With the EU 2050 targets of achieving carbon neutrality across all EU Member States, it is no surprise that the latest buzzword seems to be ‘hydrogen’. The use of hydrogen is an important solution which the EU is pushing, as it moves towards a low-carbon future and thus, various hydrogen-related funding opportunities are available.

Hydrogen is a highly efficient, low polluting fuel that can be used for transportation, heating, and power generation in places where it is difficult to use electricity. Hydrogen from renewables can be produced through various pathways, with the most established being the use of renewable electricity to split water into hydrogen and oxygen in an electrolyser. It is a safe, clean, and versatile energy carrier and over the next decades, it will undoubtedly be a catalyst for transforming Europe into a zero-carbon continent.

There are 3 types of hydrogen, namely grey, blue, and green hydrogen. Grey hydrogen is produced using fossil fuels such as natural gas and unfortunately, to date it accounts for roughly 95% of the hydrogen produced in the world today. Blue hydrogen is made from natural gas through the process of steam methane reformation. During this process, CO2 emissions are generated, however these are reduced through carbon capture and storage. Blue hydrogen is one of the methods which aims at cutting carbon emissions. On the other hand, green hydrogen is produced via the electrolysis of water. The electricity used in this process comes from renewable sources such as wind and solar energy. Green hydrogen is sometimes referred to a renewable, or clean hydrogen.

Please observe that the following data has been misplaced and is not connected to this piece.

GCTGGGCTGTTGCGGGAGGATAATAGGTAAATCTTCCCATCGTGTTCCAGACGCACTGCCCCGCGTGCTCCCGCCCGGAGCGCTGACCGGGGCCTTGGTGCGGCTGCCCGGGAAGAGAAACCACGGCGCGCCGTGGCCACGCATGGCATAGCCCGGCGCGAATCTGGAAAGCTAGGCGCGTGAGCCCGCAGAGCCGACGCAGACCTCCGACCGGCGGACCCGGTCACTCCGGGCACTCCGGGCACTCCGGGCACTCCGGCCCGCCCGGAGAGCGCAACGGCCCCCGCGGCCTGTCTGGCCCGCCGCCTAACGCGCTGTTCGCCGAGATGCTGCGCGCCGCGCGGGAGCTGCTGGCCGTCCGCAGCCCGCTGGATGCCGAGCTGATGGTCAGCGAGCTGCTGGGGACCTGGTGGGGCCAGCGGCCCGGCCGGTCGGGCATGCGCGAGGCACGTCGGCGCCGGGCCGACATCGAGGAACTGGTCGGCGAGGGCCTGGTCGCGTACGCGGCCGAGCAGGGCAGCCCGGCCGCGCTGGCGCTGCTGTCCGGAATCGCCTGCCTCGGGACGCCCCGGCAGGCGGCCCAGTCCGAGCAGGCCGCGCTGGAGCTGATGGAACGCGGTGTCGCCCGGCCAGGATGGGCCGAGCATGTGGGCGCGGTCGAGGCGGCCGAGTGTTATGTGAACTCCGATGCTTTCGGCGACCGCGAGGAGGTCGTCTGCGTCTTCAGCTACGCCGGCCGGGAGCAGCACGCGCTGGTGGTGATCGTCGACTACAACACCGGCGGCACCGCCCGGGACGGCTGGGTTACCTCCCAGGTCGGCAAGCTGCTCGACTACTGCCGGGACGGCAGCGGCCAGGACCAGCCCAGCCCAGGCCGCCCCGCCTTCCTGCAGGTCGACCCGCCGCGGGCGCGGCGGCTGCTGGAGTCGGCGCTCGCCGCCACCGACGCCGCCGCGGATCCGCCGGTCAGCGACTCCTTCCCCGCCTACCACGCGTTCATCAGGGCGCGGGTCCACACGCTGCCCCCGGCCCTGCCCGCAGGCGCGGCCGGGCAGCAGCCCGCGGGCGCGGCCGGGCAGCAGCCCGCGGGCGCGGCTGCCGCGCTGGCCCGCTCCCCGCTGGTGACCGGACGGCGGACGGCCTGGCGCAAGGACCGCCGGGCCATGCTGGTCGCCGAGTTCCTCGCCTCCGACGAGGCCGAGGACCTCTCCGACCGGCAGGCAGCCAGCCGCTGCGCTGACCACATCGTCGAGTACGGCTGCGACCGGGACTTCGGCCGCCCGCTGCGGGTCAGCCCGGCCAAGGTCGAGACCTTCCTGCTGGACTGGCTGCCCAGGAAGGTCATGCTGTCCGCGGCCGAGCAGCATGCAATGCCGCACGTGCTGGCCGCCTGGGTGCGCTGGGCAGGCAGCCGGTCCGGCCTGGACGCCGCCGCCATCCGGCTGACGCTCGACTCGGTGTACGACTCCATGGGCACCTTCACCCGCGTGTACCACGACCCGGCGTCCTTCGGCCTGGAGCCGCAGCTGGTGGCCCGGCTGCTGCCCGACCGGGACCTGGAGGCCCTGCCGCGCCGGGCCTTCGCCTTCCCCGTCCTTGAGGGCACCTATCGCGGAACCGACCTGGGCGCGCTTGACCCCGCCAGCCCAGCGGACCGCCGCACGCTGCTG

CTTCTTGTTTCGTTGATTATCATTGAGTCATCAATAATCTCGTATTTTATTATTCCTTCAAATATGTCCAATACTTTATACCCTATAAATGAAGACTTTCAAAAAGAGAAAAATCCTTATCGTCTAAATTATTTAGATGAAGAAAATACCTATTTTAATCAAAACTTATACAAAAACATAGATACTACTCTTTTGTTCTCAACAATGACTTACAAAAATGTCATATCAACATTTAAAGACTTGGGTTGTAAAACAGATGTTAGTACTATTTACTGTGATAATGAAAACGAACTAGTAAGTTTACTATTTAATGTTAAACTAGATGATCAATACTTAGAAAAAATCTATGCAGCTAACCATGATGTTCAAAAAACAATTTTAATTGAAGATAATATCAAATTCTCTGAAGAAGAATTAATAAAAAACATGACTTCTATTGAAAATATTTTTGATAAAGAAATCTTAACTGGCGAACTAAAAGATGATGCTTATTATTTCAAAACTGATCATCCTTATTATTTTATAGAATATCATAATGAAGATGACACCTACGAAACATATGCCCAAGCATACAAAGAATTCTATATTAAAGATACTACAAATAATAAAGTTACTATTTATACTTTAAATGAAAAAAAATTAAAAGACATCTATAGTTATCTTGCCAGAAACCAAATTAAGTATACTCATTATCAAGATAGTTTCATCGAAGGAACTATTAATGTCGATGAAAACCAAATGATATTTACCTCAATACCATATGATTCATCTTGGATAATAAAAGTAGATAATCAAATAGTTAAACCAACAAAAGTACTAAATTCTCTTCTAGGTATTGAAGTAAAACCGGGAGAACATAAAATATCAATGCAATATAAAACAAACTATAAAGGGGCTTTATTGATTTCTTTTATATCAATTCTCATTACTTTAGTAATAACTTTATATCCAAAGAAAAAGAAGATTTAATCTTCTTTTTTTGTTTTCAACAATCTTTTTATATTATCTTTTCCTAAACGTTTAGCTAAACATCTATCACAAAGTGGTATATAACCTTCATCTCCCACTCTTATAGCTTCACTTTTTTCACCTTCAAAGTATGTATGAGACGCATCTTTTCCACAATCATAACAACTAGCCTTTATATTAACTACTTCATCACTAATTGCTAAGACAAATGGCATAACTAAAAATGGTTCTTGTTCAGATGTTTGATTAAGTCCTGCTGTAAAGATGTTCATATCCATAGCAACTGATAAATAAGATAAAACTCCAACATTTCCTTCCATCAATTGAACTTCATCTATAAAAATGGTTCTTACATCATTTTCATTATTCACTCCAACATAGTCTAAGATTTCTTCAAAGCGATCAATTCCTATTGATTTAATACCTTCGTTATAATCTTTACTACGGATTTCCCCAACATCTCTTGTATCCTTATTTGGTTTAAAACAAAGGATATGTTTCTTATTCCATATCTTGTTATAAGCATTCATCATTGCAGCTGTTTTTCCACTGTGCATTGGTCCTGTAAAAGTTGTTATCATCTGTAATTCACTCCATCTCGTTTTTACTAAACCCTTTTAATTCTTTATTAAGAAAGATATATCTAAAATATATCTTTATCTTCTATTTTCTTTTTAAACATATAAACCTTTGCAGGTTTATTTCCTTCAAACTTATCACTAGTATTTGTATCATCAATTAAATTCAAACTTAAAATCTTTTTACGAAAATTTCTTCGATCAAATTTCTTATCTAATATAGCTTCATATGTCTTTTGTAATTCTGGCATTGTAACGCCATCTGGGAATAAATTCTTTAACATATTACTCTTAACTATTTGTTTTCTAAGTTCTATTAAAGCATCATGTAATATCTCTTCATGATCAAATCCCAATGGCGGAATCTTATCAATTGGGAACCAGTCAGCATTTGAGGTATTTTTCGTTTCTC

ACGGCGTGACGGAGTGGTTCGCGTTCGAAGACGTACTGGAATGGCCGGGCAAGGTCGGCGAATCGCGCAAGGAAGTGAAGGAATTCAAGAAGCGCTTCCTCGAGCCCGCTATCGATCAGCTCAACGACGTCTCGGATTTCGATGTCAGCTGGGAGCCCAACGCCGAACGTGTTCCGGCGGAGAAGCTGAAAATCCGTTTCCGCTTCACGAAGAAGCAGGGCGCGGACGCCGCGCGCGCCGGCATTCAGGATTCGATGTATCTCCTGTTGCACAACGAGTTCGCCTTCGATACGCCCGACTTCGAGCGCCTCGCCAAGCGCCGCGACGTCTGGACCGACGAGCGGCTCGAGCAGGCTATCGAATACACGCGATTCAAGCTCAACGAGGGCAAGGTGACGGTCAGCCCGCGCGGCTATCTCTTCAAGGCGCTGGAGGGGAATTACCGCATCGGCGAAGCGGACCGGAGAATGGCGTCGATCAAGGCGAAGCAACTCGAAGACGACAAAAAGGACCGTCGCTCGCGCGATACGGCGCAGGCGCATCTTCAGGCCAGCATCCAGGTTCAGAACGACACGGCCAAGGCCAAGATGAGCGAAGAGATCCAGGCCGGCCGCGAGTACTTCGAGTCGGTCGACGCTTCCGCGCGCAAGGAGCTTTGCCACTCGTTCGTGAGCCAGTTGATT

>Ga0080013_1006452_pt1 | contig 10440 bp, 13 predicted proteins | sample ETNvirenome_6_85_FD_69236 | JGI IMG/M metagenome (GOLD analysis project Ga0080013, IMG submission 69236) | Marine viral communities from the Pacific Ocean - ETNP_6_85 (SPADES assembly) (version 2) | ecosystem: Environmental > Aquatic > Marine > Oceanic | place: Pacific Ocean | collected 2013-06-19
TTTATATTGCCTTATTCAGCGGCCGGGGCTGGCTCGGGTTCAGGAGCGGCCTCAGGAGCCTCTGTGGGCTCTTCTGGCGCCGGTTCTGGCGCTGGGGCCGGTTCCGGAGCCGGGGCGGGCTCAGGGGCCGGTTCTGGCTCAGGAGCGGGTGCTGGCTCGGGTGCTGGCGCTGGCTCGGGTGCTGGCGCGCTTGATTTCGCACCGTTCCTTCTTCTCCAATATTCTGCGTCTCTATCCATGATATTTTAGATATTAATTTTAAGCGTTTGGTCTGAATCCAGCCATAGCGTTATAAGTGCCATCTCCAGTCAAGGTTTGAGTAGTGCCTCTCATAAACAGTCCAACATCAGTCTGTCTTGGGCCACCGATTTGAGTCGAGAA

As Europe looks to move towards a low-carbon future, the potential of green hydrogen has garnered increasing interest from several parties, including businesses, governments, and investors alike.

The European Commission published its Hydrogen Strategy, which aims at making the production of hydrogen cleaner, and expanding its use in sectors where it can replace fossil fuels. The Strategy focuses primarily on renewable hydrogen since it has the highest potential of reducing carbon emissions. The European Commission launched the “European Clean Hydrogen Alliance”, which will also play a crucial role in steering and coordinating the rapid upscaling of clean hydrogen production and use in Europe.

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